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Fig. 2

Computational setup for the validation case

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Fig. 3

Comparison of numerical and experimental wave surface elevation at x =0.50 m (WG 1)

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Fig. 4

Comparison of numerical and experimental wave surface elevation at x =9.78 m (WG2)

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Fig. 5

Computational domain with nonuniform grids and local grid refinement (UG-LGR)

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Fig. 6

Simulated free surface flow features with velocity magnitude (m/s) variation for wave impact condition A: (a) t = 10.20 s, (b) t = 10.25 s, and (c) t = 10.30 s

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Fig. 7

Simulated free surface flow features with velocity magnitude (m/s) variation for wave impact condition B: (a) t = 10.40 s, (b) t = 10.45 s, and (c) t = 10.50 s

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Fig. 8

Simulated free surface flow features with velocity magnitude (m/s) variation for wave impact condition C: (a) t = 10.60 s, (b) t = 10.65 s, and (c) t = 10.70 s

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Fig. 9

Distribution of wave impact pressure on the cylinder versus the normalized wave surface elevation for NUG-LGR (dx = 0.0075 m and dz = 0.006 m) for three impact conditions: A (solid line), B (dashed line), and C (dotted line)

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Fig. 10

Distribution of horizontal velocity component in front of the cylinder versus the normalized wave surface elevation for NUG-LGR (dx = 0.0075 m and dz = 0.006 m) for three impact conditions: A (solid line), B (dashed line), and C (dotted line)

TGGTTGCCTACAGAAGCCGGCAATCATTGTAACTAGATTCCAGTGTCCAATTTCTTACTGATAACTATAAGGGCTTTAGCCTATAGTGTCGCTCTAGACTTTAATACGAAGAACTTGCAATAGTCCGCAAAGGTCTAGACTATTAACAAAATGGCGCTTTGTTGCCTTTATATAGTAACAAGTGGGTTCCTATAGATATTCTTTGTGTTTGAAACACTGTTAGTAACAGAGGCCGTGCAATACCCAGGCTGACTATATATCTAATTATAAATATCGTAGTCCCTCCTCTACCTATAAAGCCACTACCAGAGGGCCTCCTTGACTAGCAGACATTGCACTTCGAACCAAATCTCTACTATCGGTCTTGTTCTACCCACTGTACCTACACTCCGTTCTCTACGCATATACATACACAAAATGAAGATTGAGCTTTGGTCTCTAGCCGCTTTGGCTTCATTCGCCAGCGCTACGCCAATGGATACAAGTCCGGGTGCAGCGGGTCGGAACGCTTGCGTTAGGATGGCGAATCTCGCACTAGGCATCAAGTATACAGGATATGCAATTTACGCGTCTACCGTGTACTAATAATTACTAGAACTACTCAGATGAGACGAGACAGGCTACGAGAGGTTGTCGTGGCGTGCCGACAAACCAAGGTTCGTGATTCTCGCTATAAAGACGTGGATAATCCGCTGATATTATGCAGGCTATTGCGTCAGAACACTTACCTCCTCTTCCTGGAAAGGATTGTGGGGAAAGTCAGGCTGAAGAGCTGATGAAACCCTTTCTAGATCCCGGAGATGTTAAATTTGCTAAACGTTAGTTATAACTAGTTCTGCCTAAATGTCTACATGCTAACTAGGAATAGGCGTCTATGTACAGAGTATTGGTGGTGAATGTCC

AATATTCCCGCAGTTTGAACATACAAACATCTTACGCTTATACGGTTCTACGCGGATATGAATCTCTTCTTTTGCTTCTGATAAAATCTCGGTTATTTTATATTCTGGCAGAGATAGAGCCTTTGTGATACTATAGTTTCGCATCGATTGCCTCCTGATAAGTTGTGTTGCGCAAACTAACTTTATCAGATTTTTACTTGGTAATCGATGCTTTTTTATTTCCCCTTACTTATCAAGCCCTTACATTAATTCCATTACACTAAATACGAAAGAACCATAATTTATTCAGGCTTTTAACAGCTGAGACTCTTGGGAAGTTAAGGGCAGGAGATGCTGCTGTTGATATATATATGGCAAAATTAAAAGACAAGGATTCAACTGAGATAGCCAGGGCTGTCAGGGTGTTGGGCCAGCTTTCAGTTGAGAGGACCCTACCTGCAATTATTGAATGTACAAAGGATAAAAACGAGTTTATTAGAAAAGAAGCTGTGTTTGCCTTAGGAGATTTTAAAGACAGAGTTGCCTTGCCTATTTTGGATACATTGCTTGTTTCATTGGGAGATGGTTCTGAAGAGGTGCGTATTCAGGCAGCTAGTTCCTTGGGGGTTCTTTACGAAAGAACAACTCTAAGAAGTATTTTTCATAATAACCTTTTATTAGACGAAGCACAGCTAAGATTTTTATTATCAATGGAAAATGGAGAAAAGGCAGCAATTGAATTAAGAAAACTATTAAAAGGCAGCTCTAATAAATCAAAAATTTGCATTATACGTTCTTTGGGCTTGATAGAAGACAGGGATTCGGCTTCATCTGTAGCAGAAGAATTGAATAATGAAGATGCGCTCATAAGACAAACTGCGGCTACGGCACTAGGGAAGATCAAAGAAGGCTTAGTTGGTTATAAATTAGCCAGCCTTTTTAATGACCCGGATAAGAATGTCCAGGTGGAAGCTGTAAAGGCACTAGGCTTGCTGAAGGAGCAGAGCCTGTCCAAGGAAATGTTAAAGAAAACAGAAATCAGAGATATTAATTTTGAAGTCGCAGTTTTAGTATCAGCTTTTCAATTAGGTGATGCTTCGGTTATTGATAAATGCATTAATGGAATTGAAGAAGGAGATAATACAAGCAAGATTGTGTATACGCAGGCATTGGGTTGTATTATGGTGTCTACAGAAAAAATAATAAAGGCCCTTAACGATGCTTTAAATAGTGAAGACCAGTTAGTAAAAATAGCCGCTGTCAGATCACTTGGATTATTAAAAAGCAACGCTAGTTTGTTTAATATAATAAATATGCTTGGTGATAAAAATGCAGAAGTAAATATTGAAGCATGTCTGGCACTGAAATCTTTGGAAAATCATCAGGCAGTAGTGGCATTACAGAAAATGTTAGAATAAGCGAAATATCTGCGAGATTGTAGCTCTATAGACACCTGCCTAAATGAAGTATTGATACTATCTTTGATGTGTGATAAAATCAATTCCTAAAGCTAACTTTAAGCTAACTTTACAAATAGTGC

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Fig. 11

Distribution of vertical velocity component in front of the cylinder versus the normalized wave surface elevation for NUG-LGR (dx = 0.0075 m and dz = 0.006 m) for three impact conditions: A (solid line), B (dashed line), and C (dotted line)

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Fig. 12

Wave impact pressure versus time for NUG-LGR (dx = 0.0075 m and dz = 0.006 m) for three impact conditions: A (solid line), B (dashed line), and C (dotted line)

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Fig. 13

Horizontal velocity component versus time for NUG-LGR (dx = 0.0075 m and dz = 0.006 m) for three impact conditions: A (solid line), B (dashed line), and C (dotted line)

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Fig. 14

Vertical velocity component versus time for NUG-LGR (dx = 0.0075 m and dz = 0.006 m) for three impact conditions: A (solid line), B (dashed line), and C (dotted line)

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Fig. 15

Breaking wave forces on the cylinder for NUG-LGR (dx = 0.0075 m and dz = 0.006 m) for three impact conditions: A (solid line), B (dashed line), and C (dotted line)